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‘Unemployment is home made’

Feb 05,2017 - Last updated at Feb 05,2017

The latest data on unemployment during the fourth quarter of 2016 shows that the rate stood at 15.8 per cent, compared to 15.9 per cent in the previous quarter.

This means that unemployment has stabilised, but at a very high level not reached at any time in the last 10 years.

It might stay there for the foreseeable future, unless some radical measures are taken.

Looking at the annual unemployment average, which was 15.3 per cent in 2016 against 13.1 per cent in 2015, one sees a 2.2-percentage-point difference, a substantial deterioration that calls for action.

I will delve on the latest rate of unemployment because it is a fact with which we have to deal.

The rising rate of unemployment should not surprise anybody. 

The Jordan labour market is wide open to non-Jordanian workers.

The number of Egyptians and Syrians working in Jordan exceeds the number of the unemployed Jordanians.

Recently a new factor came into play, i.e., the influx of Syrian refugees, who are officially encouraged to take jobs.

They enjoy substantial incentives and exemptions from the authorities, in order to comply with the European conditions aiming at keeping the Syrian refugees in Jordan permanently, to prevent them from emigrating to Europe.

No industrial company can export to the European market unless it employs at least 15 per cent Syrian labourers. The percentage is to later rise to 25 per cent.

In the series of regular statistics, it is evident that the rate of unemployment was rising steadily during 2016 from one quarter to another, an indication that the problem was worsening.

It is not credible that the rate did not rise in the fourth quarter of 2016 despite the fact that the last quarter of the year usually witnesses the lowest level of economic activity due to the bad weather.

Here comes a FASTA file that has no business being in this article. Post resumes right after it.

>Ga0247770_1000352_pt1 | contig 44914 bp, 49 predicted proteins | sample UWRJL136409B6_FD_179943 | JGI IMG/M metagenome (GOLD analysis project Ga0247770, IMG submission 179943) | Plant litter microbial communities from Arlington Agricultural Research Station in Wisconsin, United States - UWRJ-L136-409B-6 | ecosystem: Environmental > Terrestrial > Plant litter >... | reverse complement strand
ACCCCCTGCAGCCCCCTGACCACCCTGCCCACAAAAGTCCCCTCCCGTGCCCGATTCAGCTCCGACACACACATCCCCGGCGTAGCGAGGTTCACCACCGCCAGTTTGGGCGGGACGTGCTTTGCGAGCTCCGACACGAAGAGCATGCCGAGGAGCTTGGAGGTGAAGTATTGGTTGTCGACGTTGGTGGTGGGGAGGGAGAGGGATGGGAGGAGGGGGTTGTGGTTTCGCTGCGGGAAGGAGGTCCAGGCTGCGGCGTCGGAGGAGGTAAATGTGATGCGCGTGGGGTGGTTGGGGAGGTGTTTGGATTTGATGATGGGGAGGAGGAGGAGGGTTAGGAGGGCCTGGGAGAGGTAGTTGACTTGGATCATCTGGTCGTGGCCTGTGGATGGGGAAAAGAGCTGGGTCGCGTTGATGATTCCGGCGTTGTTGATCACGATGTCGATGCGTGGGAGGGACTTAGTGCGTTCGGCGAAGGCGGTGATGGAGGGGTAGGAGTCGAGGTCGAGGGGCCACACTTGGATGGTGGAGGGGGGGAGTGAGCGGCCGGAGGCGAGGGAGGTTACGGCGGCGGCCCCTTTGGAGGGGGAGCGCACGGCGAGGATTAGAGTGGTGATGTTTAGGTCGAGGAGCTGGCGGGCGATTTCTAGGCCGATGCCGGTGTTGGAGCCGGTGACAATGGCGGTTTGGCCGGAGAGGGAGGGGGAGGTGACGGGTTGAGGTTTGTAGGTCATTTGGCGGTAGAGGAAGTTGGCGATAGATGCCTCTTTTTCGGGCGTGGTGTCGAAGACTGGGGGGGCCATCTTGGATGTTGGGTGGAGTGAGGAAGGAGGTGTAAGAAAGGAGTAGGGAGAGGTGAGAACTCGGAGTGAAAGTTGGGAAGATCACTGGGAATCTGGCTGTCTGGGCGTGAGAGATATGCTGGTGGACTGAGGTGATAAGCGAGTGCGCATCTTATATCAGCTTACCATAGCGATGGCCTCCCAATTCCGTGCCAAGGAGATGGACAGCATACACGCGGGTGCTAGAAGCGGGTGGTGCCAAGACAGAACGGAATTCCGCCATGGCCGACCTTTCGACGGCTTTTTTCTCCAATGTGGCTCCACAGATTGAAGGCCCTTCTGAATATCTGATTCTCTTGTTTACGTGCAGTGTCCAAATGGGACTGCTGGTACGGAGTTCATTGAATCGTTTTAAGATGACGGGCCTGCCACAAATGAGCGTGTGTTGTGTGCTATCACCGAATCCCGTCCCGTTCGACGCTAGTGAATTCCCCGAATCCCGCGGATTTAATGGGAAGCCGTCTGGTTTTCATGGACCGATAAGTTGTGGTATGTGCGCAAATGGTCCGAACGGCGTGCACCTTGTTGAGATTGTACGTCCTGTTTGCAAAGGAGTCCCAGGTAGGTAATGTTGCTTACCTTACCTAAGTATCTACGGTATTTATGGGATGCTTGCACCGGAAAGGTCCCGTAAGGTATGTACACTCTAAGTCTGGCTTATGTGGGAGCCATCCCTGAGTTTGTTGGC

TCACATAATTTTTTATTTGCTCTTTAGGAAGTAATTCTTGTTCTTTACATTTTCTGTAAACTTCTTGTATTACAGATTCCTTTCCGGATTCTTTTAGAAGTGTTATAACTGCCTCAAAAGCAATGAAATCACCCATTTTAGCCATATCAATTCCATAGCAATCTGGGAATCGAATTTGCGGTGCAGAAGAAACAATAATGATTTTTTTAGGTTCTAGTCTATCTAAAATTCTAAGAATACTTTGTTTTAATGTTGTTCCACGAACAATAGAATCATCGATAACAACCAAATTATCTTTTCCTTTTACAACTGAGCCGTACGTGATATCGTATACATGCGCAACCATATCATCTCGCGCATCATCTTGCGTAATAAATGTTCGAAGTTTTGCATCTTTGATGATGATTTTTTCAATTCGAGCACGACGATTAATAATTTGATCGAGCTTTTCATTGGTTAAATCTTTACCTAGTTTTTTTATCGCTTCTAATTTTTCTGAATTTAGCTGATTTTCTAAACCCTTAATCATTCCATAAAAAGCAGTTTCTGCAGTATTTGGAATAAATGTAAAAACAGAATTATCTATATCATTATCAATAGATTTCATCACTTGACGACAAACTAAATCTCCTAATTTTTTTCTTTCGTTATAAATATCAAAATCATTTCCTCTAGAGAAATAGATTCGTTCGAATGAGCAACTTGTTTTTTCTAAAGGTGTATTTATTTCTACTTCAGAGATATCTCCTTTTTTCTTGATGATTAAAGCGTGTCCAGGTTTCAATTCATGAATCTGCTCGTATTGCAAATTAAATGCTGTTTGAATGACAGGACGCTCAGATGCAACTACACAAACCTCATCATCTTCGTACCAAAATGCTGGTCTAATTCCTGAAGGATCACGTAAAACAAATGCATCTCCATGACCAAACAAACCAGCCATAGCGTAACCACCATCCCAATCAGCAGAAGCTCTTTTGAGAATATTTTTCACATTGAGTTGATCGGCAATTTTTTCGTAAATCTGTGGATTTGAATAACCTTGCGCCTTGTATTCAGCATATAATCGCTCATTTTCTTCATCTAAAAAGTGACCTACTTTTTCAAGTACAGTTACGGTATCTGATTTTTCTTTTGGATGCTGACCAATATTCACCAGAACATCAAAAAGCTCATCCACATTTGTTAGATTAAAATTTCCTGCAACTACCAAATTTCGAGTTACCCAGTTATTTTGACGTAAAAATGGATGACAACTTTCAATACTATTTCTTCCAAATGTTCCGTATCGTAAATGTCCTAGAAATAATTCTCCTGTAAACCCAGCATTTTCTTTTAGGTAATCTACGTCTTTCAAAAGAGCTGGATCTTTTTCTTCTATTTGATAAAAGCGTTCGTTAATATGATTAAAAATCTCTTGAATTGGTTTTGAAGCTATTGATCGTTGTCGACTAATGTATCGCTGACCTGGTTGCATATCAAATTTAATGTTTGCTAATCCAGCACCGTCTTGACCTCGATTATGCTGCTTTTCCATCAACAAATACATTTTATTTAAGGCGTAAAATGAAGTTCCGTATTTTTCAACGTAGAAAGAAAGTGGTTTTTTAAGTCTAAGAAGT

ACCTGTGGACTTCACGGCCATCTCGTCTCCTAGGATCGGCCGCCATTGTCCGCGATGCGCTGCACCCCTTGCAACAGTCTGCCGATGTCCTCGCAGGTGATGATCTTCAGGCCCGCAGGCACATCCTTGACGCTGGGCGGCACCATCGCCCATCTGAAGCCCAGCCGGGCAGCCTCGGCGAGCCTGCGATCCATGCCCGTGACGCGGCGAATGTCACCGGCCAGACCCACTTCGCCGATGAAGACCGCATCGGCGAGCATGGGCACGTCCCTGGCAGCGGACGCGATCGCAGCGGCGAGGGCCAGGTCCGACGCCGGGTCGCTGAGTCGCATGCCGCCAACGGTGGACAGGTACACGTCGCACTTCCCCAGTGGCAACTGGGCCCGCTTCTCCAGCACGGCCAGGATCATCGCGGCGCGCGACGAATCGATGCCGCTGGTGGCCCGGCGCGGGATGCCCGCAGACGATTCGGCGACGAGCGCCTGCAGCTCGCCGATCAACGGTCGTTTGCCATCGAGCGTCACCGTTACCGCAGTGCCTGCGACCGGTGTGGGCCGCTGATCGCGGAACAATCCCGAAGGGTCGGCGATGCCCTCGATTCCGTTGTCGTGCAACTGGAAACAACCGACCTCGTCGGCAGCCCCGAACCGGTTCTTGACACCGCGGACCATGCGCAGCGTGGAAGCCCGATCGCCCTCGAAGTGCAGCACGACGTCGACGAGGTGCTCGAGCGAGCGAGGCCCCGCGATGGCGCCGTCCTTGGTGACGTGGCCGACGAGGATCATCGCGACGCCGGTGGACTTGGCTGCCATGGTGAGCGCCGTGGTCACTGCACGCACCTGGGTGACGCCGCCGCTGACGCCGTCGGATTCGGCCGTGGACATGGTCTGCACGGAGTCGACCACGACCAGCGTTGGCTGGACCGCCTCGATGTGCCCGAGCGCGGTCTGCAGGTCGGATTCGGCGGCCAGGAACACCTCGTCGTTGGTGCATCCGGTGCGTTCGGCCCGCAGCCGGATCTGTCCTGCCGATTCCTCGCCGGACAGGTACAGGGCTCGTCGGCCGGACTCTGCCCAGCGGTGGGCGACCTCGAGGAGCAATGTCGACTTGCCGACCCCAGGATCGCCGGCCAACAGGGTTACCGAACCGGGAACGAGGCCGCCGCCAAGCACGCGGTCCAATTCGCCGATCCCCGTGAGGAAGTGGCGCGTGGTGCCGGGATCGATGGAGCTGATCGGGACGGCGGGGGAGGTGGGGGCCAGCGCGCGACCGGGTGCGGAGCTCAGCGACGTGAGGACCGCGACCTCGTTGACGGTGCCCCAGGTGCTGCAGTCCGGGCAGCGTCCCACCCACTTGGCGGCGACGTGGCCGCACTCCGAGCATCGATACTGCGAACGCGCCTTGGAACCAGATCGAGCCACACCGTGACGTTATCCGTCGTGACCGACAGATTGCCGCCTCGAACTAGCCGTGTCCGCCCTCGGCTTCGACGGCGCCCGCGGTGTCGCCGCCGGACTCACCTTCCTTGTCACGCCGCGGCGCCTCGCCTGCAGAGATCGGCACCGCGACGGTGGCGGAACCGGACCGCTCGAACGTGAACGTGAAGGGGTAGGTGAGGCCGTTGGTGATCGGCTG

Statistics show that the unemployment rate among men is 13.8 per cent and among women 24.5 per cent.

In other words, one in every seven young men and one in every four women are looking for jobs but not finding any.

In the US, unemployment at this time is only 4.7 per cent, yet, the new president, Donald Trump, declared an emergency and took heavy measures to protect local jobs and keep them for American labourers.

He ordered illegal labourers expelled, closed borders and withdrew from international trade agreements thought to cause American jobs to move abroad.

In Jordan, the rate of unemployment exceeds three times the American rate, yet our government believes that the state of affairs is normal and that it can go on with its open-door policy required by the European Union as a condition to receive the meagre aid or to allow some Jordanian exports to enter the EU market.

We lived with the Egyptian labourers for long, first because they are temporary: the presence of any Egyptian in the country can be terminated at any time; and second, because they are engaged mainly in agriculture and construction, where Jordanian labourers do not like to go. 

In contrast, the Syrian labourers cannot return to their country, and take jobs from Jordanian labourers by accepting lower wages and longer working hours.

The last government that opened the borders to unlimited and unrestricted Syrian emigrants is responsible, and the present government that follows the European guidance is equally responsible.


Unemployment in Jordan is 100 per cent home made.

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